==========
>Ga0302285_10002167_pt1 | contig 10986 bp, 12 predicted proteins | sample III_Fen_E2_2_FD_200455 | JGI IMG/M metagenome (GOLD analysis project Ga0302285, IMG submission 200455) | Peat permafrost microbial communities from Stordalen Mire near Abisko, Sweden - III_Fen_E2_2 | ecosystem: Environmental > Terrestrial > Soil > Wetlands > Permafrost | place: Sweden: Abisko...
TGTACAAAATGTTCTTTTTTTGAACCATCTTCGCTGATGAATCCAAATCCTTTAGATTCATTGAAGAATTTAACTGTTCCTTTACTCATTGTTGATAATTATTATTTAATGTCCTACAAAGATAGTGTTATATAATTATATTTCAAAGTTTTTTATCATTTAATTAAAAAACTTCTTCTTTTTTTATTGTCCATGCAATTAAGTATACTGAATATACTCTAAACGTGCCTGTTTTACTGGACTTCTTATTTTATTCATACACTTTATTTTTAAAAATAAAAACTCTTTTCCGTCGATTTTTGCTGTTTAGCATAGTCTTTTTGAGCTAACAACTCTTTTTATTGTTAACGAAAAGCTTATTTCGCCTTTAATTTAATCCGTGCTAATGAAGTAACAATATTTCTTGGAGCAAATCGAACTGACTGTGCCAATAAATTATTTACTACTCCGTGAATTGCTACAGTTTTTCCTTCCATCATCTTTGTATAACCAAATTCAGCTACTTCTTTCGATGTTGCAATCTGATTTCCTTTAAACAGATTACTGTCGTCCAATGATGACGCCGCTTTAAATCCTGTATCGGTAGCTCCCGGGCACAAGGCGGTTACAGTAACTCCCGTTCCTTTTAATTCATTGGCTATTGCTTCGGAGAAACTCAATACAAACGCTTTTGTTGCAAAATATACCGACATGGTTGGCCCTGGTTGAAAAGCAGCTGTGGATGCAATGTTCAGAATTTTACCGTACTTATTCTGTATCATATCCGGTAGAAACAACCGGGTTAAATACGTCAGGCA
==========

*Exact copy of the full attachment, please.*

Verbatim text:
>Ga0302285_10002167_pt1 | contig 10986 bp, 12 predicted proteins | sample III_Fen_E2_2_FD_200455 | JGI IMG/M metagenome (GOLD analysis project Ga0302285, IMG submission 200455) | Peat permafrost microbial communities from Stordalen Mire near Abisko, Sweden - III_Fen_E2_2 | ecosystem: Environmental > Terrestrial > Soil > Wetlands > Permafrost | place: Sweden: Abisko...
TGTACAAAATGTTCTTTTTTTGAACCATCTTCGCTGATGAATCCAAATCCTTTAGATTCATTGAAGAATTTAACTGTTCCTTTACTCATTGTTGATAATTATTATTTAATGTCCTACAAAGATAGTGTTATATAATTATATTTCAAAGTTTTTTATCATTTAATTAAAAAACTTCTTCTTTTTTTATTGTCCATGCAATTAAGTATACTGAATATACTCTAAACGTGCCTGTTTTACTGGACTTCTTATTTTATTCATACACTTTATTTTTAAAAATAAAAACTCTTTTCCGTCGATTTTTGCTGTTTAGCATAGTCTTTTTGAGCTAACAACTCTTTTTATTGTTAACGAAAAGCTTATTTCGCCTTTAATTTAATCCGTGCTAATGAAGTAACAATATTTCTTGGAGCAAATCGAACTGACTGTGCCAATAAATTATTTACTACTCCGTGAATTGCTACAGTTTTTCCTTCCATCATCTTTGTATAACCAAATTCAGCTACTTCTTTCGATGTTGCAATCTGATTTCCTTTAAACAGATTACTGTCGTCCAATGATGACGCCGCTTTAAATCCTGTATCGGTAGCTCCCGGGCACAAGGCGGTTACAGTAACTCCCGTTCCTTTTAATTCATTGGCTATTGCTTCGGAGAAACTCAATACAAACGCTTTTGTTGCAAAATATACCGACATGGTTGGCCCTGGTTGAAAAGCAGCTGTGGATGCAATGTTCAGAATTTTACCGTACTTATTCTGTATCATATCCGGTAGAAACAACCGGGTTAAATACGTCAGGCA